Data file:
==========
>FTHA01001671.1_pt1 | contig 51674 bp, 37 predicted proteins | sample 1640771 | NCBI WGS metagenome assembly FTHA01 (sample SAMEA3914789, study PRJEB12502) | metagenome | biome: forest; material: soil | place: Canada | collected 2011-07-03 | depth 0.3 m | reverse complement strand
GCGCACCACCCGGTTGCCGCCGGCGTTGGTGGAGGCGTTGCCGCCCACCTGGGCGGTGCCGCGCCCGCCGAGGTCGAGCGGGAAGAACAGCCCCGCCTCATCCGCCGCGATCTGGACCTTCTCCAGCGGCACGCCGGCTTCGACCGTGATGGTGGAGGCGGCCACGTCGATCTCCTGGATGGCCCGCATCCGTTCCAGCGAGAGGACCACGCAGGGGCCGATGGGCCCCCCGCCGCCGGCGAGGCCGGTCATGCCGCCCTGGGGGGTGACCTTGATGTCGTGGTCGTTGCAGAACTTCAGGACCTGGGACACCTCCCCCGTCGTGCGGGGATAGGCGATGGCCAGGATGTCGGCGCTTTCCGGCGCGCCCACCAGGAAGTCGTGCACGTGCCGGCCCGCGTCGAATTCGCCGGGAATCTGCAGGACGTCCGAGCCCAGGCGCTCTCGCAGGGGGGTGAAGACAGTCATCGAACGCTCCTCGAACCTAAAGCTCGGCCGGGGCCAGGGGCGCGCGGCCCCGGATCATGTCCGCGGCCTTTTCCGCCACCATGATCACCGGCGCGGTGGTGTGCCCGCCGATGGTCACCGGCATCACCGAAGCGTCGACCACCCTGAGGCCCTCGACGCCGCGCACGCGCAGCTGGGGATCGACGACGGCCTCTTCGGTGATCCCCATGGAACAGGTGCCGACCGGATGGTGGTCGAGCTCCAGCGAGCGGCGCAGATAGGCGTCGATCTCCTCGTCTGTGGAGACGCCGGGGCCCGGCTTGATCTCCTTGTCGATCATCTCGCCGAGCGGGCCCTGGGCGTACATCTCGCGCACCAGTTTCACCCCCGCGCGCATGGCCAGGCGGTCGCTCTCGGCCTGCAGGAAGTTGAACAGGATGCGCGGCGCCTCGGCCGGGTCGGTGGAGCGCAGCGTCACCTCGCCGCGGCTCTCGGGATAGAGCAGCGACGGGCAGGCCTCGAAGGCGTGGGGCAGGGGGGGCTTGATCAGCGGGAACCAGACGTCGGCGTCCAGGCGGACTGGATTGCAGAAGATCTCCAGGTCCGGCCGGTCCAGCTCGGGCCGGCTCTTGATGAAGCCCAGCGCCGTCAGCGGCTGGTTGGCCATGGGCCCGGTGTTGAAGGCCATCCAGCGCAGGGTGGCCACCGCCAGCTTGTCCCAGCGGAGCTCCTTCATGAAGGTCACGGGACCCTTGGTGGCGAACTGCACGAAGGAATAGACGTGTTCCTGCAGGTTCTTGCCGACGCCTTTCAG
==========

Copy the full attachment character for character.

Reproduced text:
>FTHA01001671.1_pt1 | contig 51674 bp, 37 predicted proteins | sample 1640771 | NCBI WGS metagenome assembly FTHA01 (sample SAMEA3914789, study PRJEB12502) | metagenome | biome: forest; material: soil | place: Canada | collected 2011-07-03 | depth 0.3 m | reverse complement strand
GCGCACCACCCGGTTGCCGCCGGCGTTGGTGGAGGCGTTGCCGCCCACCTGGGCGGTGCCGCGCCCGCCGAGGTCGAGCGGGAAGAACAGCCCCGCCTCATCCGCCGCGATCTGGACCTTCTCCAGCGGCACGCCGGCTTCGACCGTGATGGTGGAGGCGGCCACGTCGATCTCCTGGATGGCCCGCATCCGTTCCAGCGAGAGGACCACGCAGGGGCCGATGGGCCCCCCGCCGCCGGCGAGGCCGGTCATGCCGCCCTGGGGGGTGACCTTGATGTCGTGGTCGTTGCAGAACTTCAGGACCTGGGACACCTCCCCCGTCGTGCGGGGATAGGCGATGGCCAGGATGTCGGCGCTTTCCGGCGCGCCCACCAGGAAGTCGTGCACGTGCCGGCCCGCGTCGAATTCGCCGGGAATCTGCAGGACGTCCGAGCCCAGGCGCTCTCGCAGGGGGGTGAAGACAGTCATCGAACGCTCCTCGAACCTAAAGCTCGGCCGGGGCCAGGGGCGCGCGGCCCCGGATCATGTCCGCGGCCTTTTCCGCCACCATGATCACCGGCGCGGTGGTGTGCCCGCCGATGGTCACCGGCATCACCGAAGCGTCGACCACCCTGAGGCCCTCGACGCCGCGCACGCGCAGCTGGGGATCGACGACGGCCTCTTCGGTGATCCCCATGGAACAGGTGCCGACCGGATGGTGGTCGAGCTCCAGCGAGCGGCGCAGATAGGCGTCGATCTCCTCGTCTGTGGAGACGCCGGGGCCCGGCTTGATCTCCTTGTCGATCATCTCGCCGAGCGGGCCCTGGGCGTACATCTCGCGCACCAGTTTCACCCCCGCGCGCATGGCCAGGCGGTCGCTCTCGGCCTGCAGGAAGTTGAACAGGATGCGCGGCGCCTCGGCCGGGTCGGTGGAGCGCAGCGTCACCTCGCCGCGGCTCTCGGGATAGAGCAGCGACGGGCAGGCCTCGAAGGCGTGGGGCAGGGGGGGCTTGATCAGCGGGAACCAGACGTCGGCGTCCAGGCGGACTGGATTGCAGAAGATCTCCAGGTCCGGCCGGTCCAGCTCGGGCCGGCTCTTGATGAAGCCCAGCGCCGTCAGCGGCTGGTTGGCCATGGGCCCGGTGTTGAAGGCCATCCAGCGCAGGGTGGCCACCGCCAGCTTGTCCCAGCGGAGCTCCTTCATGAAGGTCACGGGACCCTTGGTGGCGAACTGCACGAAGGAATAGACGTGTTCCTGCAGGTTCTTGCCGACGCCTTTCAG